The alarm went off at 6am, the first of many early starts for the coming week of diving. I met up with the group at 7.15am at Terminal 2, Changi Airport. Joining me this week was Tobias (third trip in a row), Joan, Natalia, Hongbo and Jochum. Suzanne had to cancel due to urgent surgery on her ageing shoulder.
We all boarded the Silk Air flight destined for Cebu, Philippines. We were not looking forward to the long journey to get to Malapascua – a four hour flight followed by a four hour bus ride and a boat ride. ETA Malapascua was 5-6pm. After watching Mr Bean and Just for Laughs, I was hungry and bored, so I started to write this. Still hungry, no food yet.
We were looking forward to the chance encounter with some Thresher sharks, according to the dive resort our timing was just about perfect and the Threshers had been spotted already from a couple of days ago. Fingers crossed we would get to see them. We had 9 dives planned over 3 days.
Finally some food! Well it resembled food, it was supposed to be a cheese omelette. Why is economy food so average? I am sure they do it on purpose. Jokes aside it was edible. Time to settle in for a nana nap now.
We arrived at Cebu airport and cleared immigration in about 3 minutes, which was a miracle. We boarded the bus for the four hour journey to Malapascua. We arrived around 5.30pm, had dinner and drinks and went to bed early to prepare for the 4.20am wake up to go dive with Thresher sharks.
The alarm went off, but I was already wide awake from 3.30am, I woke up Hongbo and Jochum and went to the dive shop to make sure all our gear was loaded on the boat. Tobias was already there setting up his CCR.
We splashed in at about 6am and were not disappointed. We saw about 4 Threshers. There is not much else there besides sand and a great big drop off, which would be cool to do a deep tech dive and greet the sharks as they come up to be cleaned. Maybe a possibility for my next visit?
The rest of the day was diving around Malapascua at a couple of other sites. These sites had very little fish, with just the odd rainbow runner and clown fish. There was colourful soft coral everywhere. I was surprised at the quality of macro subjects. Ghost pipe fish, spider crabs and mantis shrimps. One site was similar to the house reef at Manado with pipe fish and dragonets. There was green sea grass everywhere, which made me think about dugongs, but sadly there were not around and have not been around for some years now.
Dinner, drinks and off to bed early again.
The alarm sounded at 4.20am again and round two began, this time we splashed in around 6.15am at a different spot for Threshers. 6.15am swimming against a current with no breakfast is not a good thing to experience, but all that was quickly forgotten when we spotted the first of 6 Thresher sharks. We saw 3 at one part of the drop off, one guy came in really close and I managed to get a half decent video. If you plan to come to Malapascua to dive with these awesome sharks, you will need to remove your strobes. No lights or flashes are allowed for the shark dives. This makes it tough to get a decent video.
The next two dives were at Gato island, again fishless, other than a small school of barracuda, mackerel and some rainbow runners. The soft coral was plentliful and colourful. The second dive was through the “cave”. It’s more like a long swim through at Labas, Tioman, but anyway it was fun. The cave had one small white tip swimming around inside. Another white tip was sound asleep under a rock outside the cave. Both dives had plenty of macro and some cuttlefish.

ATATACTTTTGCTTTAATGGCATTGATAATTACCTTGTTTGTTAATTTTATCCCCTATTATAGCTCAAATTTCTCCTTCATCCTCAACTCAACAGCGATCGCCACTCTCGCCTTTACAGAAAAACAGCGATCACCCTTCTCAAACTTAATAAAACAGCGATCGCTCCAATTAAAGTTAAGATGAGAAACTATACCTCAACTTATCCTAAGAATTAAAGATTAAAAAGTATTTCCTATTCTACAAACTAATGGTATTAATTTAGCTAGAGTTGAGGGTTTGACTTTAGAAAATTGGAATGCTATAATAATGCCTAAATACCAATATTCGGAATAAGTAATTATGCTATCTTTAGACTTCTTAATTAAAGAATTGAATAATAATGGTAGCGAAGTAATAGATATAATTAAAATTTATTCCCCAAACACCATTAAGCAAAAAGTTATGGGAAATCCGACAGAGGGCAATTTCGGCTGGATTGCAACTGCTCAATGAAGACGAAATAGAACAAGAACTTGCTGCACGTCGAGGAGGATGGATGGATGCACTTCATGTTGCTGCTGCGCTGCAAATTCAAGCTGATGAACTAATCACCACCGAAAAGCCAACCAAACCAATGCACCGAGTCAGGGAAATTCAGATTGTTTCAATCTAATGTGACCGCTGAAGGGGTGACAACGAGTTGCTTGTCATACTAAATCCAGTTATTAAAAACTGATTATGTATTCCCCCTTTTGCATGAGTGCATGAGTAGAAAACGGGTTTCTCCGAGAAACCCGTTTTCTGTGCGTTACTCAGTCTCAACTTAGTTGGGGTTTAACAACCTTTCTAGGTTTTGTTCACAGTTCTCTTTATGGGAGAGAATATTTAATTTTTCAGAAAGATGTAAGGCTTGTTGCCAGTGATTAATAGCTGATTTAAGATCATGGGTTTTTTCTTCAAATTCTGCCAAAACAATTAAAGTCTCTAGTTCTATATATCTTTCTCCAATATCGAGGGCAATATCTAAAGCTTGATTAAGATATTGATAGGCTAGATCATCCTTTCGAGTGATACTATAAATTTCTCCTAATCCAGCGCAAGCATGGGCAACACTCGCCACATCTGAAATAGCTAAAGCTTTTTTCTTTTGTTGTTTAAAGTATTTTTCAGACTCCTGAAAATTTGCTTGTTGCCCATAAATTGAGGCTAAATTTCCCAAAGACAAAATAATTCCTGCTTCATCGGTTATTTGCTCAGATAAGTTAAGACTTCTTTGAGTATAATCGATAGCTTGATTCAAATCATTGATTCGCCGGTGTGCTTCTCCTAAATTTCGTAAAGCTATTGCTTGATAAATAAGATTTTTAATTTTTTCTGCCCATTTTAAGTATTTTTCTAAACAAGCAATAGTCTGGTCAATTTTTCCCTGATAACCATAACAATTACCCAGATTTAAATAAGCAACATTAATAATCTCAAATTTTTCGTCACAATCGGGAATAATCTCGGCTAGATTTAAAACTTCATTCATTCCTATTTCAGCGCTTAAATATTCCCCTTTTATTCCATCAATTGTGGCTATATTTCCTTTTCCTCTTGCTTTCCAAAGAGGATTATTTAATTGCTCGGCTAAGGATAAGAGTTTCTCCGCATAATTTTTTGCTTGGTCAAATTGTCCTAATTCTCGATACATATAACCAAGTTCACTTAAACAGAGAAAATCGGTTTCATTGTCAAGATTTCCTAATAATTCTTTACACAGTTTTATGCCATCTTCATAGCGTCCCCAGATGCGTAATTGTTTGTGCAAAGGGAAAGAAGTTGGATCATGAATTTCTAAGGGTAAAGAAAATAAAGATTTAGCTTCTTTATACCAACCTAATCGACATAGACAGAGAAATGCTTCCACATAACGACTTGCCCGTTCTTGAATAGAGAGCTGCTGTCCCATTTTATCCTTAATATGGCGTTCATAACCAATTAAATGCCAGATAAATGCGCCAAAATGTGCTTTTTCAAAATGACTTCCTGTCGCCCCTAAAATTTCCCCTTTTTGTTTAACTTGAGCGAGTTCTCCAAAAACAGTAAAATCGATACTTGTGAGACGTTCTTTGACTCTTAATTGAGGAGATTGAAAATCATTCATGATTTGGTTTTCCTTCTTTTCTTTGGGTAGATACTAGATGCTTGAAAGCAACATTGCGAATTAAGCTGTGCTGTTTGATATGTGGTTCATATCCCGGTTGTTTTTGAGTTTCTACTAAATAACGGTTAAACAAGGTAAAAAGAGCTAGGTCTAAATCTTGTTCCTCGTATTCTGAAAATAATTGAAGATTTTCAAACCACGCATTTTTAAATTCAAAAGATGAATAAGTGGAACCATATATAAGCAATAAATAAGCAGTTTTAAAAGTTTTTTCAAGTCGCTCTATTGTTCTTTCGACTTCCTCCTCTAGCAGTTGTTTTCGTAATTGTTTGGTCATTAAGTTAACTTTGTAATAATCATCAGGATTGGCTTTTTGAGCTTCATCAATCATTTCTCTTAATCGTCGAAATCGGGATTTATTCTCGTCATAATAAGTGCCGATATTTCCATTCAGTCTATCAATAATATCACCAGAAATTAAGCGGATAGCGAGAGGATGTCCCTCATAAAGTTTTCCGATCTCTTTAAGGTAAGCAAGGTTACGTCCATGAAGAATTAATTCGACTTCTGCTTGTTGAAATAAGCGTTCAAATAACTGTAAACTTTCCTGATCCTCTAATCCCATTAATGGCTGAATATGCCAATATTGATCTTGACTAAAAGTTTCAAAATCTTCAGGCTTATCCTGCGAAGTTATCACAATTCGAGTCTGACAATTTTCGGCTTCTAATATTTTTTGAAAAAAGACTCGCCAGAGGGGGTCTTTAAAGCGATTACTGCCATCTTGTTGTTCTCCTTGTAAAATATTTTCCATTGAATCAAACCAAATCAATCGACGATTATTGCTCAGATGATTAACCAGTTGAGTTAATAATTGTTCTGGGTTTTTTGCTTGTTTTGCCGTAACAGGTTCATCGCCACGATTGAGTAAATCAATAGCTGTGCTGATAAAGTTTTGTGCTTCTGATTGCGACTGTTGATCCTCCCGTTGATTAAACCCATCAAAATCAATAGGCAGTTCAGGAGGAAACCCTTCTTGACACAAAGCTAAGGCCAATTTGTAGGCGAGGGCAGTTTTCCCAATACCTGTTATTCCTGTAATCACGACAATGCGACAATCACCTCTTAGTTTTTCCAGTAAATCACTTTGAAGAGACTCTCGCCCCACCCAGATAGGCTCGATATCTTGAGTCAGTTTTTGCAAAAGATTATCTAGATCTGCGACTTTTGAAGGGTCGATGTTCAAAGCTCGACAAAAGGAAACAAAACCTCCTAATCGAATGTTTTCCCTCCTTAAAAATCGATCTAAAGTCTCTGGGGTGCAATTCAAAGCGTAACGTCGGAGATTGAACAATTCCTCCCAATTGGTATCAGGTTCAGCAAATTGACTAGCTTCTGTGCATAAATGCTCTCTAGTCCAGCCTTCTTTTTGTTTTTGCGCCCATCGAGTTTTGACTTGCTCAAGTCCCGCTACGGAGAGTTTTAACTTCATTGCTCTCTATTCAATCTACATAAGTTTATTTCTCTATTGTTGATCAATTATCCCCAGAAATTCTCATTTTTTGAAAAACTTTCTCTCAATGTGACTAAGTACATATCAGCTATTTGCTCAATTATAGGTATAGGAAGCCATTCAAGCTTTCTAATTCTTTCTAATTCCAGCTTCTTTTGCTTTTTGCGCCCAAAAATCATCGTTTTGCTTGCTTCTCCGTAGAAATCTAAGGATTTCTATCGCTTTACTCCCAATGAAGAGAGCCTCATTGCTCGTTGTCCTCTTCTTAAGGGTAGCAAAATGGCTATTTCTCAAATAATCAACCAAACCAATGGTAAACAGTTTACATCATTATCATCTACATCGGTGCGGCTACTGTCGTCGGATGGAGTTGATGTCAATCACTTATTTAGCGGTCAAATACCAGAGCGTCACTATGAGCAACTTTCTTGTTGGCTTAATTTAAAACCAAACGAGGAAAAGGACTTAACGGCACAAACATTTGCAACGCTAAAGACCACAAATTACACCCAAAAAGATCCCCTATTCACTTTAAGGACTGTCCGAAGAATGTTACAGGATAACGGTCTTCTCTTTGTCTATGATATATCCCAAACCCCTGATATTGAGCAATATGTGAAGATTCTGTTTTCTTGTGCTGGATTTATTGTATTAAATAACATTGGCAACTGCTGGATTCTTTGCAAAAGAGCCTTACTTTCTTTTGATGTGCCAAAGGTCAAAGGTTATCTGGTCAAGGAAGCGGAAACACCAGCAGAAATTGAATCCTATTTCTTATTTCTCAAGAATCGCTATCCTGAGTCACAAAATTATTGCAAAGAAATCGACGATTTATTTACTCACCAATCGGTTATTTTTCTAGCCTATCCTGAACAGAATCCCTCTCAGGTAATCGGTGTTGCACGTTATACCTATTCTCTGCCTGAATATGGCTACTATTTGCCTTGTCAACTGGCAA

On day three I saw a Mantra Ray and one Thresher during the early morning dive. Only one shark because according to the locals the Manta has priority at the cleaning stations and the Sharks will not come to be cleaned until the Mantas have gone. We waited at the station for at least twenty minutes, but no more sharks, so I took a video of some clown fish to pass the boredom.
I managed to convince everyone to dive the wreck, which was not hard. Dona Marilyn sank in the 80’s in a typhoon on its way from Cebu to Malapascua. It was a great dive. Nice mid size wreck at around 100 meters long. Hongbo and I managed to loose the group and had the wreck to ourselves, the guide was not so impressed with me. The second dive was back at Gato Island, through the cave again. No sharks this time, just a few squid, cuttle fish and a juvinile sweatlip and a couple of pipefish.
On the last dive whilst the guide was taking one diver to the surface I found a coconut and decided it was a good idea to play underwater basketball with Hongbo, Tobias and Jochum. We tossed the coconut to each other a few times, but it did not bounce very well. Once we were bored with that, I decided to fill the coconut with air. It shot up and we all ignored it. I looked at Tobias and the coconut was zeroing in on his head. I swam over like crazy and managed to just push it away from his head and his camera, which to me, looks like it needs an army to operate.
Gear washed, now waiting to dry and head home in the morning. Sad to leave, but happy to be heading home for a couple of days before heading to Malaysia for the weekend.
Malaspascua has something for everyone. Sharks to spider crabs. But there is a real shortage of everything else in between. There are very few reef fish and very few pelagics. On one dive we heard the explosions from dynamite fishing, hence the lack of reef fish and now dugongs. Sad. Malapascua would be an amazing place, unfortunately it would be nothing without the Threshers. Don’t get me wrong, it is still nice diving, I’m just too spoilt and was expecting more. It is well worth a visit to see the Threshers, Mantas and Devil Rays, the other sites are just something to do in between shark dives.
Cheers – Gary
Underwater video and photos taken by Gary
Additional photos may be viewed on our Facebook page here – 27 April to 1 May, 2012 – Malapascua, recreational diving